introducing a new friend

Discussion in 'Managing Your Flock' started by mickeymousears, Aug 7, 2011.

  1. mickeymousears

    mickeymousears Chillin' With My Peeps

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    Someone in our town found a hen wondering the streets. She said she is very friendly but skinny. I offered to take her in if she can't find the owner. Then after I offered I thought I better look into this lol. So I have 2 hens and a rooster they are all about 4 months old and have been together from day 1. I also have 2 ducks -my mallard recently went missing [​IMG]- everyone gets along great. So how do I go about introducing a new friend to my flock? And should I be worried about disease? Knock on wood but everyone has been healthy so far they share a 2 story coop and have free range on the backyard all day (idk if that matters). I'm familiar with rabbits and parrots and introducing new animals with these species is often tricky-im hoping chickens are more accepting. Please share your thoughts!!
     
  2. tinychicky

    tinychicky Chillin' With My Peeps

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    Mar 24, 2010
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    please quarentine the new bird for at least three weeks first as with any animal. besides disease, you could also spread parisites to your other birds.

    i'm afraid to say that chickens are not more accepting. far from it in fact. they live in such tight knit communities that introducing a single new bird, particularly an older hen or a rooster, into an established flock can sometimes prove impossible. lucky for you, you have young birds and a much better chance of intigration. the best way to go about this i find is, after the QT (quarentine ), place the new chicken in a cage in the new chicken's coop and leave her there for a while so they can become accustomed to one another's presence in the coop. initially they may fight through the cage bars, but you have to just let them unless they are seriously hurting one another. break up these fights and there will only be worse ones later on, so it's better to establish the new pecking order through cage bars than out in the yard where there are no barriers or places to retreat. after a week or two, take them to a peice of neutral territory (this may have to be in your basement, neighbor's house, ect. and let the new bird meet first the lowest in the current peck order (you can tell the the order by watching your flock to see who is allowed to peck who and who is not), then the next lowest, next lowest, ect. let each establish thier individual peck orders with one another. after this is done, let them all together in the chicken coop/run. there might be more squabbling but it'll be considerably calmer than if you'd just thrown the new chicken in the coop and walked away. good luck with the new chicken!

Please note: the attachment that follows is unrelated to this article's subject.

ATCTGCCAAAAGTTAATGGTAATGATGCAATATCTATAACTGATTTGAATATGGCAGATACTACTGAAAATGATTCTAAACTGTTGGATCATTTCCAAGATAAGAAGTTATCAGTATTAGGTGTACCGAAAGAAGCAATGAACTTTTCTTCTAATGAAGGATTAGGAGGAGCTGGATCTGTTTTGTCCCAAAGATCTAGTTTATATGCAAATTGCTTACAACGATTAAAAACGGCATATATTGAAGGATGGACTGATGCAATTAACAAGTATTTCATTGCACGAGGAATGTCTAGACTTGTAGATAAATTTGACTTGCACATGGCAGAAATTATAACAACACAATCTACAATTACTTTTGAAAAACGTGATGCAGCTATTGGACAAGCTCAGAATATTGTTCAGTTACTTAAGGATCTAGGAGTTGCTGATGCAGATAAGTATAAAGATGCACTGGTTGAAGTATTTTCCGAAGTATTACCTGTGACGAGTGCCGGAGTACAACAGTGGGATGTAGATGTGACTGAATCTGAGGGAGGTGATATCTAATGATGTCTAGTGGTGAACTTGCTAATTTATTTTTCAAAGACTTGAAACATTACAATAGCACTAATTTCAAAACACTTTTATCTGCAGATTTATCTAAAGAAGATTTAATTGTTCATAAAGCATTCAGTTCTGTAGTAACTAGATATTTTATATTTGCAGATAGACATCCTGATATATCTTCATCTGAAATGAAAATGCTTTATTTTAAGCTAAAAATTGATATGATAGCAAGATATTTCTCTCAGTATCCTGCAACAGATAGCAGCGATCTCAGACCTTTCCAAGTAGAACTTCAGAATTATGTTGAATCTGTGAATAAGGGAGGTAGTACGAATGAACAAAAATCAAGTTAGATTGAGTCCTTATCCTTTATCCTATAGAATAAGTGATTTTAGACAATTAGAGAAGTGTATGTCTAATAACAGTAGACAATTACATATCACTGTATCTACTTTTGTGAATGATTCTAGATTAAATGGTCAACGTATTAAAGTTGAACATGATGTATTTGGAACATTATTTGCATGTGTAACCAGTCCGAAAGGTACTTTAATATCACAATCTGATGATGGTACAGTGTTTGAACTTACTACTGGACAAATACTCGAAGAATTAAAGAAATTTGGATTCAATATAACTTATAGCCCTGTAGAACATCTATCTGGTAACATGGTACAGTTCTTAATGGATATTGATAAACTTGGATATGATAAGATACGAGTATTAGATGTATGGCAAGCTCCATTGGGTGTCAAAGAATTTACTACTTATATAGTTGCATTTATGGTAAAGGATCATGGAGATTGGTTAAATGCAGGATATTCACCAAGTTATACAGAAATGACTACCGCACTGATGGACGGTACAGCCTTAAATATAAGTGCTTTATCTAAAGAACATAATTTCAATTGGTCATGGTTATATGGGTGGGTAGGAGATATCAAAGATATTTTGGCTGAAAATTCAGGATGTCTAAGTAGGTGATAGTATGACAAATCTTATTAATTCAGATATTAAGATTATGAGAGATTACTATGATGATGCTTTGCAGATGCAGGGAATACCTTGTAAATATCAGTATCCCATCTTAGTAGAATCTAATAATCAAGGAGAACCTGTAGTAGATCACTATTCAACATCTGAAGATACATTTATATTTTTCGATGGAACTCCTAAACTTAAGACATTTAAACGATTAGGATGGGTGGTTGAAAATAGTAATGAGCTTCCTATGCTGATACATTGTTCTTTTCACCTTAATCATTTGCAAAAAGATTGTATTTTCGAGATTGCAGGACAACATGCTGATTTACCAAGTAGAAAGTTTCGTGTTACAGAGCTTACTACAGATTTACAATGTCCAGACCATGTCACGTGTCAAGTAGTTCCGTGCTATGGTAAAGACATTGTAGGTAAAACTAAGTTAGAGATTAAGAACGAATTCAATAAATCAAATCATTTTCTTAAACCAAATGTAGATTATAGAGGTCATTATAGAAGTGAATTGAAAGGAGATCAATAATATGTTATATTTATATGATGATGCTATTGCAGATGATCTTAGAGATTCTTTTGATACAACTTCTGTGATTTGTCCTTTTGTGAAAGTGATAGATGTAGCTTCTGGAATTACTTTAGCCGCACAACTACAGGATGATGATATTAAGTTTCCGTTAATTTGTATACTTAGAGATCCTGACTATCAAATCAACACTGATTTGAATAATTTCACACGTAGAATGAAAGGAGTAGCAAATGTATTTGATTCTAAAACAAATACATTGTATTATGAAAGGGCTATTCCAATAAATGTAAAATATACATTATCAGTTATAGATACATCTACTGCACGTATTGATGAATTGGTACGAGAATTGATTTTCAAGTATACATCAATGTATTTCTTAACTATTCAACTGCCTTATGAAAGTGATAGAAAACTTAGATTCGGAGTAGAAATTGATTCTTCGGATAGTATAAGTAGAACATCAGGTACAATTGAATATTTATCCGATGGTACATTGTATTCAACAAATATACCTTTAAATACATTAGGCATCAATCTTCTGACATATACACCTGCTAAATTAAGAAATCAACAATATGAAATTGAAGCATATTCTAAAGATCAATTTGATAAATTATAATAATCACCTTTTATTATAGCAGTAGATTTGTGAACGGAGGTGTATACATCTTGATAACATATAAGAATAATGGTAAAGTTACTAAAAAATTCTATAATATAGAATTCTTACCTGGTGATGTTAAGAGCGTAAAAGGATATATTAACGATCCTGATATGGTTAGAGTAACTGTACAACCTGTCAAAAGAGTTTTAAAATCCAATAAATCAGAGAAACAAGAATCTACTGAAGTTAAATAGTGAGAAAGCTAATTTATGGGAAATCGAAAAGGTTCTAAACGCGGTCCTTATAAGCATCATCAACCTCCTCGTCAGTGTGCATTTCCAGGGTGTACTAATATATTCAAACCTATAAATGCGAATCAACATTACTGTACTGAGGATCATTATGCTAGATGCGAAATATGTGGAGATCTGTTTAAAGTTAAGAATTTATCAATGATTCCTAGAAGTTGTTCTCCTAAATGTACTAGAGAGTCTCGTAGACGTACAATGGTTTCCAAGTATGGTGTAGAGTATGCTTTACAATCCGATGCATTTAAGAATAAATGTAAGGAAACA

3. mickeymousears

    mickeymousears Chillin' With My Peeps

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    Oh wow! Ok so for 3 weeks can she live in the house? And what am I looking for disease wise? Now I'm worried shell spread something to my tiel or buns- there really isn't any part of my property that doesn't have an animal in it (not to sound like a hoarder or anything- its just everyone has free rein and they like to stretch out) I'm going to hope her owner comes forward [​IMG]
     
  4. foxypoproxy

    foxypoproxy Chillin' With My Peeps

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    if its a stray definitely quarantine it.
    Abandoned chickens can catch tons of parasites, mites, sicksnesses, etc.
    I brought the chicken i found to the vet they treated him for mites, parasites, and a respiratory infection, that all could have been given to my other chicken (thank god i didn't introduce them yet)
    alot of the time you can't tell or it takes a long time to tell if a chickens sick so thats why its good to bring it to a vet anyway.
    if you can't find a vet, watch for symptoms like sneezing, discharge, head shaking, excessive cleaning (itching), vomiting, diarrhea, etc. If its sick it may also act oddly still and calm
    I definitely recommend you de-worm it if you can and get something to treat the mite if you think it has mites.
    I keep my rooster in a pet carrier in the house until its better.
     

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